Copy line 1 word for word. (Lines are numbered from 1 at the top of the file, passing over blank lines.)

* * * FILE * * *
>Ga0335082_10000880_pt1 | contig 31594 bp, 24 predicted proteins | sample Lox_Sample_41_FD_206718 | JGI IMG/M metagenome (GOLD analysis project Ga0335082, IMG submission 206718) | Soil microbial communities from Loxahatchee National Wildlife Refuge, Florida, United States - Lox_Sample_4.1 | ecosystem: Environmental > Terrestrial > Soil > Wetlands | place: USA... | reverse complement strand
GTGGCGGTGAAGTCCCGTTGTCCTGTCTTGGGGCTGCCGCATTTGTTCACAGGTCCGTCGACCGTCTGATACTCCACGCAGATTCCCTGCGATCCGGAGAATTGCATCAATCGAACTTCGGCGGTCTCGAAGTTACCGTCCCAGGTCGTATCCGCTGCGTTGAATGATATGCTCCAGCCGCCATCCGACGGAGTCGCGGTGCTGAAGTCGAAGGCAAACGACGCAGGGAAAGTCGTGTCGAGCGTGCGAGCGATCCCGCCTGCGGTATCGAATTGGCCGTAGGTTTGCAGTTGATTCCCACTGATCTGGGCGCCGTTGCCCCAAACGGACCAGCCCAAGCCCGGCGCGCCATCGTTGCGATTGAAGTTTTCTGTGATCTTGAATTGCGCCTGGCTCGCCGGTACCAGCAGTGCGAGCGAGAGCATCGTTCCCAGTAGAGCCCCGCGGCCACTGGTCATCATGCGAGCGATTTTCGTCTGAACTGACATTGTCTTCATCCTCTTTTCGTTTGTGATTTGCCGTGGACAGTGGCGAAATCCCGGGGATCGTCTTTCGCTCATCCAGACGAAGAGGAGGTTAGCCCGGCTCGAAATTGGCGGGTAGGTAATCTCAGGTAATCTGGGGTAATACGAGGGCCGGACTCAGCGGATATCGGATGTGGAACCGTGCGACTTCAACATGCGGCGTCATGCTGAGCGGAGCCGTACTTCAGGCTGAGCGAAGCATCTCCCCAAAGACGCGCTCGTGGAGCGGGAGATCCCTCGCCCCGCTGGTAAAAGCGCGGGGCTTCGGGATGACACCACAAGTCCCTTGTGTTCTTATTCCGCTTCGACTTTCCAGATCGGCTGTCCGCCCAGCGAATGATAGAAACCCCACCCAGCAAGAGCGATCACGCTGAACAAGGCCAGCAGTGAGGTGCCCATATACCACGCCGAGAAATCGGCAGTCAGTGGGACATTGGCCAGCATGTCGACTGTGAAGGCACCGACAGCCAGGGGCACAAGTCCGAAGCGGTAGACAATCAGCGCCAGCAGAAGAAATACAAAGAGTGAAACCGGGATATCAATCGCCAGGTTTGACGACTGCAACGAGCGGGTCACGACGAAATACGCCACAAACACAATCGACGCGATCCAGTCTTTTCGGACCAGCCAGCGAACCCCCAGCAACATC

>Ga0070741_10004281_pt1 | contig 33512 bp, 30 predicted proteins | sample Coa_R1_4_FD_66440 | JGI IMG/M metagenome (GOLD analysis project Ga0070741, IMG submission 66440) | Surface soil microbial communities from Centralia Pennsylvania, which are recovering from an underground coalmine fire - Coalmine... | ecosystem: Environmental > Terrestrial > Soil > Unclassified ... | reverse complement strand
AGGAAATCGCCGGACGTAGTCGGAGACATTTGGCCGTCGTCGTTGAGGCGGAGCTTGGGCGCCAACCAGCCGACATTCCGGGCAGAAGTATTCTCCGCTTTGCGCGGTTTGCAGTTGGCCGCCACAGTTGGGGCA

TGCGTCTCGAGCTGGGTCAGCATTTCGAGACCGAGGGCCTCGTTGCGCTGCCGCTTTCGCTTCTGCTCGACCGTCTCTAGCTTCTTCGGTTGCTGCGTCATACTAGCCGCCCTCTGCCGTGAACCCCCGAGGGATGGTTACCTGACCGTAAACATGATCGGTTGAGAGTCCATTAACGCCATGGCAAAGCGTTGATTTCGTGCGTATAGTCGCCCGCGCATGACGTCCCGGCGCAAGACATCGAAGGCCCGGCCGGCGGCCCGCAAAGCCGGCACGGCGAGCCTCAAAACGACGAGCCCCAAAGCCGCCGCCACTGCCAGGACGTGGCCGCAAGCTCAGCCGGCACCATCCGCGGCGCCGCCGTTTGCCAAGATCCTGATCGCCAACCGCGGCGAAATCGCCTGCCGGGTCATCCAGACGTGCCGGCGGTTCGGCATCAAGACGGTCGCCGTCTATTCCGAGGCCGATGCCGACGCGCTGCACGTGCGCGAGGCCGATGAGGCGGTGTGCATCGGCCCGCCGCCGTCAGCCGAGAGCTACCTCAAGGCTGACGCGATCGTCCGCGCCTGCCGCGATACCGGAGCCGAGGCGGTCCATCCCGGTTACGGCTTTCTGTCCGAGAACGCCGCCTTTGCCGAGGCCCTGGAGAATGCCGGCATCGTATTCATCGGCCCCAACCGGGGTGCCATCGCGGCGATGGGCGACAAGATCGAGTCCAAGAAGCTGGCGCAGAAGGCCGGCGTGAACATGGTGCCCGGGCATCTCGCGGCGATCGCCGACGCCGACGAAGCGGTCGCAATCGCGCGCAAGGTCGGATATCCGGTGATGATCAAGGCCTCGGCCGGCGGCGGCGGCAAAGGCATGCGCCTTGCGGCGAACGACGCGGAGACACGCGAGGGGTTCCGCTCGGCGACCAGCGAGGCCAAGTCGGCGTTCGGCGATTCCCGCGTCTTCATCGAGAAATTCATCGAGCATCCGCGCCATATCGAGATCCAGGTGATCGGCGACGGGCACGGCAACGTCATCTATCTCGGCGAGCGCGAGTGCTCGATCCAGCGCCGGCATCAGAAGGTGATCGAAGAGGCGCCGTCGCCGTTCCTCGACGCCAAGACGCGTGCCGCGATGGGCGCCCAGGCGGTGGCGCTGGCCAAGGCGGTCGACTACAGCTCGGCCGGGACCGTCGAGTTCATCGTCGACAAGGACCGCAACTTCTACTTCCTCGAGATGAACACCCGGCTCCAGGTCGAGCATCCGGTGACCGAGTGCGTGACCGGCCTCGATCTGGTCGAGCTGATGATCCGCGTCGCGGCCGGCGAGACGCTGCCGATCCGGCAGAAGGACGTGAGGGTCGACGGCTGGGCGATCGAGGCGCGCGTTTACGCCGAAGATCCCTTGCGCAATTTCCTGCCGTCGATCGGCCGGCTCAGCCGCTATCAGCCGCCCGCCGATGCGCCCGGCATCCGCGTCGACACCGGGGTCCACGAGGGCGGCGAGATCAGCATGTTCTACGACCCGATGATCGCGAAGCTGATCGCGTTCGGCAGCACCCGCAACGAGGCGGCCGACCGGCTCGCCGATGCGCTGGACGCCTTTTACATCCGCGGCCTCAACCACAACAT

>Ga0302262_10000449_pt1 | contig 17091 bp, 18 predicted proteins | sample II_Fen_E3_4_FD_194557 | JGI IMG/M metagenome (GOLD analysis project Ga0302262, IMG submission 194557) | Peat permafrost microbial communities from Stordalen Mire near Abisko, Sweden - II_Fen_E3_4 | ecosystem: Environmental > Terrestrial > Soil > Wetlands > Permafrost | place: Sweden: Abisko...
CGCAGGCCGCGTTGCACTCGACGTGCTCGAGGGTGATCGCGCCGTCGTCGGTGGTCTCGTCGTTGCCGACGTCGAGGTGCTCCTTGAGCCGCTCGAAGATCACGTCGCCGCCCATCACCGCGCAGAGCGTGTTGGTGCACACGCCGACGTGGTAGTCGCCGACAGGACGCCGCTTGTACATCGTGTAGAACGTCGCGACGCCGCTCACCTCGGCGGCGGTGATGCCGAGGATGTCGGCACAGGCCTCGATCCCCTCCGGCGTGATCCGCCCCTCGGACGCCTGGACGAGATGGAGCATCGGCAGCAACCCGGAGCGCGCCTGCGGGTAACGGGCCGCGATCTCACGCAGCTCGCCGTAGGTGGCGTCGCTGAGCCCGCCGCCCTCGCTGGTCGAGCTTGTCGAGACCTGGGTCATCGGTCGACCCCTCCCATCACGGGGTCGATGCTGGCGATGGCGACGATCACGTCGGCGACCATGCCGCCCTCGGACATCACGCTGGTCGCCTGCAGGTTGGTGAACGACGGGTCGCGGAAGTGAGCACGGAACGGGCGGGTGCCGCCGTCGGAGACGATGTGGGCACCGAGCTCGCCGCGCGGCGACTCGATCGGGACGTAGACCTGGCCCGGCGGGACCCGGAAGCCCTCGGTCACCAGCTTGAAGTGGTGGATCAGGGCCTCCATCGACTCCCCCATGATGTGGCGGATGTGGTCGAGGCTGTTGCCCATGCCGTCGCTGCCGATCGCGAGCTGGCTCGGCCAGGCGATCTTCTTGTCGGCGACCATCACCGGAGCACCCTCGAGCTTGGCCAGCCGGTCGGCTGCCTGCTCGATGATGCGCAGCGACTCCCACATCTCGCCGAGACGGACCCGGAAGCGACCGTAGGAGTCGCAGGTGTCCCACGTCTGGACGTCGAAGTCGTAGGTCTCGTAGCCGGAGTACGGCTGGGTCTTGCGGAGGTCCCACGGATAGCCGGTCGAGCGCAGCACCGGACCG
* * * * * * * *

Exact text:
>Ga0335082_10000880_pt1 | contig 31594 bp, 24 predicted proteins | sample Lox_Sample_41_FD_206718 | JGI IMG/M metagenome (GOLD analysis project Ga0335082, IMG submission 206718) | Soil microbial communities from Loxahatchee National Wildlife Refuge, Florida, United States - Lox_Sample_4.1 | ecosystem: Environmental > Terrestrial > Soil > Wetlands | place: USA... | reverse complement strand